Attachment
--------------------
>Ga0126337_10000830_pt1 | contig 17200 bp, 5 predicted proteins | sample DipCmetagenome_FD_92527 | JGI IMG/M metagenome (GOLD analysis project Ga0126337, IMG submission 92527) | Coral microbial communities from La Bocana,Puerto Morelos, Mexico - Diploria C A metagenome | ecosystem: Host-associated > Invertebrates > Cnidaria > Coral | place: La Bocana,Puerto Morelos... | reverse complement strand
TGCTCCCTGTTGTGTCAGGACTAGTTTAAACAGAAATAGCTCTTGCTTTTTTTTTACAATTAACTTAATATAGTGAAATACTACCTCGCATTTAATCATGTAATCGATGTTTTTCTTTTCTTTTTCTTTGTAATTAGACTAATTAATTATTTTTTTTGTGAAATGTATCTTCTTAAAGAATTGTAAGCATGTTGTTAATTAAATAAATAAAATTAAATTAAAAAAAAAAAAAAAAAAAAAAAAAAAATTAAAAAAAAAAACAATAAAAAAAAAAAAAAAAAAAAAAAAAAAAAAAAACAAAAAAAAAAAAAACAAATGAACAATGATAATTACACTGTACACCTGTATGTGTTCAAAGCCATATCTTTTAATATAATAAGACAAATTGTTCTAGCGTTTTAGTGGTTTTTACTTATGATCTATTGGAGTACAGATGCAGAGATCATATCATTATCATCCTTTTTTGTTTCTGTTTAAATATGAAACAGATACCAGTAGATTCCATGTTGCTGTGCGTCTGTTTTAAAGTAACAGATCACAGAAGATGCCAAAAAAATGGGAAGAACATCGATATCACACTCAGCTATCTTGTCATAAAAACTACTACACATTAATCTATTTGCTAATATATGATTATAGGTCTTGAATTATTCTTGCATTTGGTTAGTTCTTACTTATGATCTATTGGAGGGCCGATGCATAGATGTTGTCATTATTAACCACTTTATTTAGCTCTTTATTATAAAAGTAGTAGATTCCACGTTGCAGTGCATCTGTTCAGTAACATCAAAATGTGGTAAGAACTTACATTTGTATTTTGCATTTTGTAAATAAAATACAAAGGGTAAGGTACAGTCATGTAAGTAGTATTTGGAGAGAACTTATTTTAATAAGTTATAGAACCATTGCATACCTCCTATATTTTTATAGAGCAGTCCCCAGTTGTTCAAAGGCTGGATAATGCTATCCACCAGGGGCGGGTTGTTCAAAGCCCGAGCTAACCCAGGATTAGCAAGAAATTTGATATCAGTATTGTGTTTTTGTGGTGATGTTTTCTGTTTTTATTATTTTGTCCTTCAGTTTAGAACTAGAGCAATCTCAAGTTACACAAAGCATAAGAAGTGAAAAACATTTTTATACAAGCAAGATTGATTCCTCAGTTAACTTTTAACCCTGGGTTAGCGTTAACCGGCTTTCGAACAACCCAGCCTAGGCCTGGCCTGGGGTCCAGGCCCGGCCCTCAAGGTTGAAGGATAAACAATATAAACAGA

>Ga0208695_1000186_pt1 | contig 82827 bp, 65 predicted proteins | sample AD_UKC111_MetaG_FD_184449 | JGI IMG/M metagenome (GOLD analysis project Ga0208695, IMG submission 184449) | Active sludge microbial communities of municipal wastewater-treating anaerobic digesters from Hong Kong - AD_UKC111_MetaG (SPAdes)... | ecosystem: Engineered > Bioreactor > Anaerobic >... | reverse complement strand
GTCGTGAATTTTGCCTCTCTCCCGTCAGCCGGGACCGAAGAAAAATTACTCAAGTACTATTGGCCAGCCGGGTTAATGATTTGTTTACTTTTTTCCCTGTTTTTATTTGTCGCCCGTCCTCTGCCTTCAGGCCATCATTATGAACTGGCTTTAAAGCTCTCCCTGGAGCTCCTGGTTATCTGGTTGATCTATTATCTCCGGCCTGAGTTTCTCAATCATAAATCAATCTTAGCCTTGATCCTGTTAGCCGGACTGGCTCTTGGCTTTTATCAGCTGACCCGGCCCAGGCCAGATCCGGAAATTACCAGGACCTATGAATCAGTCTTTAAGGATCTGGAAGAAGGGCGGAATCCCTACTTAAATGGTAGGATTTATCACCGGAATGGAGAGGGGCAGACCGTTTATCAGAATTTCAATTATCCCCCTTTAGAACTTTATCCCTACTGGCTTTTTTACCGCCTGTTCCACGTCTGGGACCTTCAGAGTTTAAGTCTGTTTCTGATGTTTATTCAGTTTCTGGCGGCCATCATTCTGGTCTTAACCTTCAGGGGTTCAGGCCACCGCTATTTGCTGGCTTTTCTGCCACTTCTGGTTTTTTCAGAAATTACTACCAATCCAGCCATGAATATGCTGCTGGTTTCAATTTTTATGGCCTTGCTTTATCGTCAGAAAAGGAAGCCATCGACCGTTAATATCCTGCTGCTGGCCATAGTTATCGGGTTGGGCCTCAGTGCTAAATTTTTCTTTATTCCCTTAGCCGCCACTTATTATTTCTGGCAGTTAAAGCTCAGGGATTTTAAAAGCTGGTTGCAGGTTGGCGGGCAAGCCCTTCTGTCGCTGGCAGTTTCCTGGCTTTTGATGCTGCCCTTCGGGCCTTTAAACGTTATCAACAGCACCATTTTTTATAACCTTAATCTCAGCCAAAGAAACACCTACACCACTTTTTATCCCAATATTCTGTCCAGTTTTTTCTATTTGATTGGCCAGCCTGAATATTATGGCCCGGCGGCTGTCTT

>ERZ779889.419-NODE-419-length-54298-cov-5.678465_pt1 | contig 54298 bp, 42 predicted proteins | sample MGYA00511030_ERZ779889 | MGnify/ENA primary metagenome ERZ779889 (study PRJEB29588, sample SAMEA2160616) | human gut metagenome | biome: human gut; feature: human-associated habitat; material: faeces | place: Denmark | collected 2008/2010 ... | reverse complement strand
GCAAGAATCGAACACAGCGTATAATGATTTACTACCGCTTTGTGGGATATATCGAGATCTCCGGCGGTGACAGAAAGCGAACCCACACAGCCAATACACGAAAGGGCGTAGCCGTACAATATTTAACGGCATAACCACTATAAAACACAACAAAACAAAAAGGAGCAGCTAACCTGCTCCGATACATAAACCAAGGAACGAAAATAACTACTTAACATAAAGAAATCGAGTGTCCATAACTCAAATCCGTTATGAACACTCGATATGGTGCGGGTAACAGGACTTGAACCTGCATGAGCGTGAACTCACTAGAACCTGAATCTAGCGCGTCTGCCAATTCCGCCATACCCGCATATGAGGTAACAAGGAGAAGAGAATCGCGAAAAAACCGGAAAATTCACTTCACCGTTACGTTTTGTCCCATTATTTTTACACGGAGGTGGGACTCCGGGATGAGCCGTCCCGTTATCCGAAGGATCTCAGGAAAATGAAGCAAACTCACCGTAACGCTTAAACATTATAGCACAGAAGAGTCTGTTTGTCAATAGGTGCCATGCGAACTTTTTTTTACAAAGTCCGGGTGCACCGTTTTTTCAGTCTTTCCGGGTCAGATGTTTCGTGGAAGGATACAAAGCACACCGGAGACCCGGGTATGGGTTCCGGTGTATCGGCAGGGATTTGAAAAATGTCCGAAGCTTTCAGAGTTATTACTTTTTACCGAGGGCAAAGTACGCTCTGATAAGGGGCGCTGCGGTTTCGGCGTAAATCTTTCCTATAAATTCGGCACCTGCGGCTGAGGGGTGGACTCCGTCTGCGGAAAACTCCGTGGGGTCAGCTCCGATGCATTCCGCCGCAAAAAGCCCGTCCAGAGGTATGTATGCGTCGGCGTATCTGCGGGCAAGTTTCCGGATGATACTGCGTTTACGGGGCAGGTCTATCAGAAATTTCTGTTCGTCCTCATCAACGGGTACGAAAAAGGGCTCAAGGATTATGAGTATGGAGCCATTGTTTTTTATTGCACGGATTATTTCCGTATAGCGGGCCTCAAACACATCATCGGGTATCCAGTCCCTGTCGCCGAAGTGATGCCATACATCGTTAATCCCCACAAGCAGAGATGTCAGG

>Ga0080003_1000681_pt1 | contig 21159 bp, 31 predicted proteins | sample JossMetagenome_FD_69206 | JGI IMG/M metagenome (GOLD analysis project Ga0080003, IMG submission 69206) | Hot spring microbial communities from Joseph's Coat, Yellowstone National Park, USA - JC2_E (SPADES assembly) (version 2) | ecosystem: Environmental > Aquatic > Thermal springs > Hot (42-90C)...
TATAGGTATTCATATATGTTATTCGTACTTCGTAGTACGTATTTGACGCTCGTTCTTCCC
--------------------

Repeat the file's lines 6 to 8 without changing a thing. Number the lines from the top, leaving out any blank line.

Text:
GCAAGAATCGAACACAGCGTATAATGATTTACTACCGCTTTGTGGGATATATCGAGATCTCCGGCGGTGACAGAAAGCGAACCCACACAGCCAATACACGAAAGGGCGTAGCCGTACAATATTTAACGGCATAACCACTATAAAACACAACAAAACAAAAAGGAGCAGCTAACCTGCTCCGATACATAAACCAAGGAACGAAAATAACTACTTAACATAAAGAAATCGAGTGTCCATAACTCAAATCCGTTATGAACACTCGATATGGTGCGGGTAACAGGACTTGAACCTGCATGAGCGTGAACTCACTAGAACCTGAATCTAGCGCGTCTGCCAATTCCGCCATACCCGCATATGAGGTAACAAGGAGAAGAGAATCGCGAAAAAACCGGAAAATTCACTTCACCGTTACGTTTTGTCCCATTATTTTTACACGGAGGTGGGACTCCGGGATGAGCCGTCCCGTTATCCGAAGGATCTCAGGAAAATGAAGCAAACTCACCGTAACGCTTAAACATTATAGCACAGAAGAGTCTGTTTGTCAATAGGTGCCATGCGAACTTTTTTTTACAAAGTCCGGGTGCACCGTTTTTTCAGTCTTTCCGGGTCAGATGTTTCGTGGAAGGATACAAAGCACACCGGAGACCCGGGTATGGGTTCCGGTGTATCGGCAGGGATTTGAAAAATGTCCGAAGCTTTCAGAGTTATTACTTTTTACCGAGGGCAAAGTACGCTCTGATAAGGGGCGCTGCGGTTTCGGCGTAAATCTTTCCTATAAATTCGGCACCTGCGGCTGAGGGGTGGACTCCGTCTGCGGAAAACTCCGTGGGGTCAGCTCCGATGCATTCCGCCGCAAAAAGCCCGTCCAGAGGTATGTATGCGTCGGCGTATCTGCGGGCAAGTTTCCGGATGATACTGCGTTTACGGGGCAGGTCTATCAGAAATTTCTGTTCGTCCTCATCAACGGGTACGAAAAAGGGCTCAAGGATTATGAGTATGGAGCCATTGTTTTTTATTGCACGGATTATTTCCGTATAGCGGGCCTCAAACACATCATCGGGTATCCAGTCCCTGTCGCCGAAGTGATGCCATACATCGTTAATCCCCACAAGCAGAGATGTCAGG

>Ga0080003_1000681_pt1 | contig 21159 bp, 31 predicted proteins | sample JossMetagenome_FD_69206 | JGI IMG/M metagenome (GOLD analysis project Ga0080003, IMG submission 69206) | Hot spring microbial communities from Joseph's Coat, Yellowstone National Park, USA - JC2_E (SPADES assembly) (version 2) | ecosystem: Environmental > Aquatic > Thermal springs > Hot (42-90C)...
TATAGGTATTCATATATGTTATTCGTACTTCGTAGTACGTATTTGACGCTCGTTCTTCCC